Tim and Linda Ewert will begin hosting people this summer
By Diego Flammini
A B.C. farming couple has entered the next phase of their unique residency program.
Tim and Linda Ewert, who own Wildwood Farm near Pouce Coupe, B.C., are sorting through applications from interested people wanting to live on their 160-acre farm beginning this summer.
Several interested people, including some international applicants, completed a survey, phone interview or corresponded by email before a Jan. 31 deadline, Tim said. Each successful applicant will pay $1,500 to help purchase food and supplies.
“We have six definite applicants and some that are still undecided,” he told Farms.com. “They’re all quite enthusiastic and eager to give it a try. Most of the applicants are Canadian but we did have one application from a family in Europe. They’re originally from the Ukraine but are working in Denmark on a dairy farm. They seem interested but would have to figure out their own (paperwork) before we could really talk to them seriously about it.”
The applicants also have different interests, Tim said.
One family from Edmonton participates in medieval re-enactments. They make their own clothes and try to live off the land. Another interested person grew up on a farm in Alberta but has been living in Toronto for the past decade and is looking to move back to Western Canada, Tim said.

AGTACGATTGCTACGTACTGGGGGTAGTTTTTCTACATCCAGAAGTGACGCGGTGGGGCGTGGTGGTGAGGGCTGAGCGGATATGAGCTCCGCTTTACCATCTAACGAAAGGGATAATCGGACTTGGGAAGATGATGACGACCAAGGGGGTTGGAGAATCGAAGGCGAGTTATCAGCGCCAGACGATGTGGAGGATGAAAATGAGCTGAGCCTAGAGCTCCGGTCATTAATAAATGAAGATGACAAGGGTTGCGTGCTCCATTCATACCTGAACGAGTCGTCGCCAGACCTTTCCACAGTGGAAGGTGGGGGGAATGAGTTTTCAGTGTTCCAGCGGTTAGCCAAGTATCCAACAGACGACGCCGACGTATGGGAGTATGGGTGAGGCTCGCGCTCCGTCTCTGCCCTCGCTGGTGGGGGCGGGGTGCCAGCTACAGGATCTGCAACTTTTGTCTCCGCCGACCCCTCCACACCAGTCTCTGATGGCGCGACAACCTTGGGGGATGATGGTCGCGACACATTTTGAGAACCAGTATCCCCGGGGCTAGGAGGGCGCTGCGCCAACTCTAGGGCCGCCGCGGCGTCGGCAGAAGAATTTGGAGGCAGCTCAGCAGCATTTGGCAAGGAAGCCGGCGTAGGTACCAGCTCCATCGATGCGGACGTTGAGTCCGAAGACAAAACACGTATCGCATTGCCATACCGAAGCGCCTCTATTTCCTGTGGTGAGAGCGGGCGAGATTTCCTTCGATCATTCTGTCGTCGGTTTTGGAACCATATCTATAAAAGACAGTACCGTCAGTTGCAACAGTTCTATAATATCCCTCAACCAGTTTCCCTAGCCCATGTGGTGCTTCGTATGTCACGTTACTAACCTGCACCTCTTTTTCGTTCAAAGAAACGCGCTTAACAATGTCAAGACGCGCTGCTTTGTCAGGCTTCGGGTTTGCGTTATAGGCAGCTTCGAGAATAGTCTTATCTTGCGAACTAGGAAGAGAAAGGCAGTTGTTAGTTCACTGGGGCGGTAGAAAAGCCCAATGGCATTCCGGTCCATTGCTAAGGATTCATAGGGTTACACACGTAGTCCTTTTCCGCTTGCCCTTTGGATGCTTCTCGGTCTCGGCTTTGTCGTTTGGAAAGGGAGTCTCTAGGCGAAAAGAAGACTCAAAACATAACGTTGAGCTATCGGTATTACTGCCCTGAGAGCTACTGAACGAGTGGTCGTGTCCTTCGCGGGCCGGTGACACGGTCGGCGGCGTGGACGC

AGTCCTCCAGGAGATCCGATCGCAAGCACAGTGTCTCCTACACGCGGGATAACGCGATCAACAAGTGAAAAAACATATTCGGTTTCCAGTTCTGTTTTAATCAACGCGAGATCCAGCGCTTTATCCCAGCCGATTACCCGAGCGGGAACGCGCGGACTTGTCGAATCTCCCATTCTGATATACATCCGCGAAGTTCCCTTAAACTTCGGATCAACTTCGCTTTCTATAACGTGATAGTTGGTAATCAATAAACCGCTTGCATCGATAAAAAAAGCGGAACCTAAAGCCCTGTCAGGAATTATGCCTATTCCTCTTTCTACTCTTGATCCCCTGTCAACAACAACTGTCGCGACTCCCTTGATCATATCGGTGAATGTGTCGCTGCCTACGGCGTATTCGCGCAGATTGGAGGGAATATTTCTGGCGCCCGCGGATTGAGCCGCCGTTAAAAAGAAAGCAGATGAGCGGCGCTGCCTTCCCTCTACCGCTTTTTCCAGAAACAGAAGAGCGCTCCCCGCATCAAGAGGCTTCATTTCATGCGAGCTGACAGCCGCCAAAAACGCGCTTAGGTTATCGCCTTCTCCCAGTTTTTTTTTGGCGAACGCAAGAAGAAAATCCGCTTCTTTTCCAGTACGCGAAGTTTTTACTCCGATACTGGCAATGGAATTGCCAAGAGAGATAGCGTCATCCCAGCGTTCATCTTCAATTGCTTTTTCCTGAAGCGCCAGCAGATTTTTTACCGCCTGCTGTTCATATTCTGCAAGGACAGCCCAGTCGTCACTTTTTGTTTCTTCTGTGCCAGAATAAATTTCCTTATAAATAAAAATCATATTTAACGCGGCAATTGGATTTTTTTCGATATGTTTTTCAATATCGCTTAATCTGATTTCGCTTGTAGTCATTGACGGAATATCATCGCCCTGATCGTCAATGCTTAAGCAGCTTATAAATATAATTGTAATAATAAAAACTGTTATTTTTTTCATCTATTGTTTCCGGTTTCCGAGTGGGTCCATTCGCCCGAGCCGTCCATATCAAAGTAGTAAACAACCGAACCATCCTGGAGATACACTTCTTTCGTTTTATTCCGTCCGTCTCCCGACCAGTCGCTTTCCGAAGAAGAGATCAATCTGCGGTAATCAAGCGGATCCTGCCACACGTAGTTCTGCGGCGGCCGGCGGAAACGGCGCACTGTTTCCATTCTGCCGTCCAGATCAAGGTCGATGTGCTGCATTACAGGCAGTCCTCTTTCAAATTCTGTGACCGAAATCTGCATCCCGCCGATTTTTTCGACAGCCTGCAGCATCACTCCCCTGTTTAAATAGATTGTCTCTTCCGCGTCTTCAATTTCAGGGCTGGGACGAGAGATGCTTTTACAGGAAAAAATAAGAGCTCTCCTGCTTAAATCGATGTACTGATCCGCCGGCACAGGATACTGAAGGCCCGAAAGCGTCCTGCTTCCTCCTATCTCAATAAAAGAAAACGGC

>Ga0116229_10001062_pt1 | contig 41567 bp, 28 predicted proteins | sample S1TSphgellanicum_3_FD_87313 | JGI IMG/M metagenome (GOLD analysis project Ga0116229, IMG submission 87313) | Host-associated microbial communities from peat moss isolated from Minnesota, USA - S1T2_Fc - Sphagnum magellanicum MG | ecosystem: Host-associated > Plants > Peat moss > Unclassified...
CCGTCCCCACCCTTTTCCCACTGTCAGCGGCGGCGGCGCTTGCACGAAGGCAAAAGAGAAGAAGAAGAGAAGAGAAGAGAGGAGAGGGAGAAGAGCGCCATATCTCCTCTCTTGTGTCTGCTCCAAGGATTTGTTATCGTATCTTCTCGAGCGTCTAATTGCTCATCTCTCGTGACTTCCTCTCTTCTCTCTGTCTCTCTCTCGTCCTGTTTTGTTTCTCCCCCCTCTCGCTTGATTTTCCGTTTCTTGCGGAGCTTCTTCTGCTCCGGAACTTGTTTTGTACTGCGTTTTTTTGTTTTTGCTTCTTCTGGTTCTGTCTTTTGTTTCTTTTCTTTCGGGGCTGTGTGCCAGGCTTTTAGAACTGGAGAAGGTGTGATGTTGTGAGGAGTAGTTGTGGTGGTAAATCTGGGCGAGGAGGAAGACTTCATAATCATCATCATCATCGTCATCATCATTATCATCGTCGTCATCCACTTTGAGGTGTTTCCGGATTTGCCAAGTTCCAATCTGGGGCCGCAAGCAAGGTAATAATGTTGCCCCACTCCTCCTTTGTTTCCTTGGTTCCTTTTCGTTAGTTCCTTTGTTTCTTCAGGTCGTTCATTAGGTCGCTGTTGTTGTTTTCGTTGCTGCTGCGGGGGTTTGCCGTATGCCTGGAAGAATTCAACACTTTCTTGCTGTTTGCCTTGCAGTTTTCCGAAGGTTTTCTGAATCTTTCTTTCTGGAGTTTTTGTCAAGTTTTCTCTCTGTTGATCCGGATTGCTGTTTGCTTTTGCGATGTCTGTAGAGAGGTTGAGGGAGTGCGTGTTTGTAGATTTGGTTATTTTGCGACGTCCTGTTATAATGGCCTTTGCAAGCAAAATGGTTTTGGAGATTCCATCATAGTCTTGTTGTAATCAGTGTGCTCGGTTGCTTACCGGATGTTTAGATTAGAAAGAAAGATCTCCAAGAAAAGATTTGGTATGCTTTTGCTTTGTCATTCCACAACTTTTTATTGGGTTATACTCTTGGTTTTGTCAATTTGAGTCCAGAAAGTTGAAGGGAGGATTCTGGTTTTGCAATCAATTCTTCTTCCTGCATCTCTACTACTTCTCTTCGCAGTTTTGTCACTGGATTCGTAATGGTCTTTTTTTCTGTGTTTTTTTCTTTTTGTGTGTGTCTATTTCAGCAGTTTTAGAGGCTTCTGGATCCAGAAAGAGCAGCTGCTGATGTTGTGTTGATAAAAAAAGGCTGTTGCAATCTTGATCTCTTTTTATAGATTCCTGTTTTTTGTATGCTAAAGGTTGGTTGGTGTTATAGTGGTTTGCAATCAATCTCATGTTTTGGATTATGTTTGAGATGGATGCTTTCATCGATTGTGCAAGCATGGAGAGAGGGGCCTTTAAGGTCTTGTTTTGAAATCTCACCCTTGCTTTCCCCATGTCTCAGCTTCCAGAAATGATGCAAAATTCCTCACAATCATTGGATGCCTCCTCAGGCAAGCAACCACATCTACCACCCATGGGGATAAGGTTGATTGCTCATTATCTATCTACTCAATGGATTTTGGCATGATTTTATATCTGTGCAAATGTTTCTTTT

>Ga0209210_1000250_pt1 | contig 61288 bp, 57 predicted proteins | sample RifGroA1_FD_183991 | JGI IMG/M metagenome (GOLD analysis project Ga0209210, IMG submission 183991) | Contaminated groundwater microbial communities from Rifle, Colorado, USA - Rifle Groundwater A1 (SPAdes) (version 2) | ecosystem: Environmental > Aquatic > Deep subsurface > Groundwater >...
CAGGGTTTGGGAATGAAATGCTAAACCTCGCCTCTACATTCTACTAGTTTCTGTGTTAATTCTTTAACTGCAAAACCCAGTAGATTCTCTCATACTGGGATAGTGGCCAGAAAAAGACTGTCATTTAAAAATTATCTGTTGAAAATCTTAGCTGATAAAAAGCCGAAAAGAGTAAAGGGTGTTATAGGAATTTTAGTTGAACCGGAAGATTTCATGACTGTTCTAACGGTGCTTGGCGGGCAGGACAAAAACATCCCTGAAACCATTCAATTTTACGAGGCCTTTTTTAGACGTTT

Wildwood Farm has pigs, dairy cows, chickens, barn, greenhouses, as well as grain and vegetable fields.
Once chosen, the residents will be expected to be ready by 7:00 a.m. daily to help milk cows, feed livestock and operate machinery. Aside from a tractor and combine, other farm duties are done with horses.
Farmhands will also help prepare supper, which is served at 7:00 p.m.
The Ewerts view the residency program as contributing to their succession plan.
The couple hope whomever they select will stay with them to form a co-op.
“The farm visits will determine if we’re philosophically and personally aligned,” Tim said. “We hope that we’ll have a core group to form a co-op and for them to eventually take over the farm.”
Wildwood Farm photo